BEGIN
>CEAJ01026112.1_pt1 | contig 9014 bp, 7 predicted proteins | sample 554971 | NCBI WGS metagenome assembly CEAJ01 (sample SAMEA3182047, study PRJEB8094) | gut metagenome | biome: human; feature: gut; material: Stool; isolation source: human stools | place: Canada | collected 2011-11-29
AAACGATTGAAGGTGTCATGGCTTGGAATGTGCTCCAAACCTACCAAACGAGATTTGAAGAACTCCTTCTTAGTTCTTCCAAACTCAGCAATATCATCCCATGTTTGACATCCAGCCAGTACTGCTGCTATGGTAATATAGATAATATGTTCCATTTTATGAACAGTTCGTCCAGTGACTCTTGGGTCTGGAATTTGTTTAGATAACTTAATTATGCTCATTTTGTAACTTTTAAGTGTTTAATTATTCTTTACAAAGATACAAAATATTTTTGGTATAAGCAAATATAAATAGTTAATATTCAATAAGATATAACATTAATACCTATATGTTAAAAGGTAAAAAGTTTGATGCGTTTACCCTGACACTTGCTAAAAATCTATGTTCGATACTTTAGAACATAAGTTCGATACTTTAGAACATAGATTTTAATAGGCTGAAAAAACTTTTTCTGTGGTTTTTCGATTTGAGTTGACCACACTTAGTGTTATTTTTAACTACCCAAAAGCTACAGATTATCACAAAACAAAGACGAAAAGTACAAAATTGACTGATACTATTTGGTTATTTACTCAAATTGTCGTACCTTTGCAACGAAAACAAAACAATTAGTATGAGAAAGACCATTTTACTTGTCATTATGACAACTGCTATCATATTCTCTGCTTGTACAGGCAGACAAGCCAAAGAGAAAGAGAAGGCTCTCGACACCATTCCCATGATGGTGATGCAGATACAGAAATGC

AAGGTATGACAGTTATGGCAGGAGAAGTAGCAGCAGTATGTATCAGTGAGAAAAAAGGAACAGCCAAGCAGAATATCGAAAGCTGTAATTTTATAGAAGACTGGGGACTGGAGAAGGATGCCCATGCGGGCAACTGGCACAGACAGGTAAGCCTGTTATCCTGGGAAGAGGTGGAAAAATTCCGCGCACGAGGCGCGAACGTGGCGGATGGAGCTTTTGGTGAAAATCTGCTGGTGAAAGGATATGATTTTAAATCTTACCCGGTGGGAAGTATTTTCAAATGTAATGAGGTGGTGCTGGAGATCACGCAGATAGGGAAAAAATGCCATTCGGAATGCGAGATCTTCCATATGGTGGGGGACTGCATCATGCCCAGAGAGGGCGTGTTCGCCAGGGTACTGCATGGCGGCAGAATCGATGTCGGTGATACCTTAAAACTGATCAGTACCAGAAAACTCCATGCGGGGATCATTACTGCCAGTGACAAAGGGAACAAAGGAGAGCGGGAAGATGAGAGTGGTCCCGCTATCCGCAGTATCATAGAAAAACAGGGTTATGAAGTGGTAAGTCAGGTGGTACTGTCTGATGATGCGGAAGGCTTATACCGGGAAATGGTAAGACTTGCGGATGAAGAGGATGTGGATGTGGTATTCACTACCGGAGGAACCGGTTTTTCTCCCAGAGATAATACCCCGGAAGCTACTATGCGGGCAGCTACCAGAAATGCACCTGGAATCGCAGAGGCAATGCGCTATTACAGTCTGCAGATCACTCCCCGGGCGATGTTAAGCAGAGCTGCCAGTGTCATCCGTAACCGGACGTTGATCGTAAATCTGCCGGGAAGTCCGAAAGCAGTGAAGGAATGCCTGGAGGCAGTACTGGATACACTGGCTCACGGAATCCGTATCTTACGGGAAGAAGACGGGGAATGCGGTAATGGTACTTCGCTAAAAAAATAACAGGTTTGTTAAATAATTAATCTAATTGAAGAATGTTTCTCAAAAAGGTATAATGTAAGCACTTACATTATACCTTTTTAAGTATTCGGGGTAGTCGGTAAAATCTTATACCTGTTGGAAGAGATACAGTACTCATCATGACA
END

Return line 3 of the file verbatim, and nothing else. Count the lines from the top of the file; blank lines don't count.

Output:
AAGGTATGACAGTTATGGCAGGAGAAGTAGCAGCAGTATGTATCAGTGAGAAAAAAGGAACAGCCAAGCAGAATATCGAAAGCTGTAATTTTATAGAAGACTGGGGACTGGAGAAGGATGCCCATGCGGGCAACTGGCACAGACAGGTAAGCCTGTTATCCTGGGAAGAGGTGGAAAAATTCCGCGCACGAGGCGCGAACGTGGCGGATGGAGCTTTTGGTGAAAATCTGCTGGTGAAAGGATATGATTTTAAATCTTACCCGGTGGGAAGTATTTTCAAATGTAATGAGGTGGTGCTGGAGATCACGCAGATAGGGAAAAAATGCCATTCGGAATGCGAGATCTTCCATATGGTGGGGGACTGCATCATGCCCAGAGAGGGCGTGTTCGCCAGGGTACTGCATGGCGGCAGAATCGATGTCGGTGATACCTTAAAACTGATCAGTACCAGAAAACTCCATGCGGGGATCATTACTGCCAGTGACAAAGGGAACAAAGGAGAGCGGGAAGATGAGAGTGGTCCCGCTATCCGCAGTATCATAGAAAAACAGGGTTATGAAGTGGTAAGTCAGGTGGTACTGTCTGATGATGCGGAAGGCTTATACCGGGAAATGGTAAGACTTGCGGATGAAGAGGATGTGGATGTGGTATTCACTACCGGAGGAACCGGTTTTTCTCCCAGAGATAATACCCCGGAAGCTACTATGCGGGCAGCTACCAGAAATGCACCTGGAATCGCAGAGGCAATGCGCTATTACAGTCTGCAGATCACTCCCCGGGCGATGTTAAGCAGAGCTGCCAGTGTCATCCGTAACCGGACGTTGATCGTAAATCTGCCGGGAAGTCCGAAAGCAGTGAAGGAATGCCTGGAGGCAGTACTGGATACACTGGCTCACGGAATCCGTATCTTACGGGAAGAAGACGGGGAATGCGGTAATGGTACTTCGCTAAAAAAATAACAGGTTTGTTAAATAATTAATCTAATTGAAGAATGTTTCTCAAAAAGGTATAATGTAAGCACTTACATTATACCTTTTTAAGTATTCGGGGTAGTCGGTAAAATCTTATACCTGTTGGAAGAGATACAGTACTCATCATGACA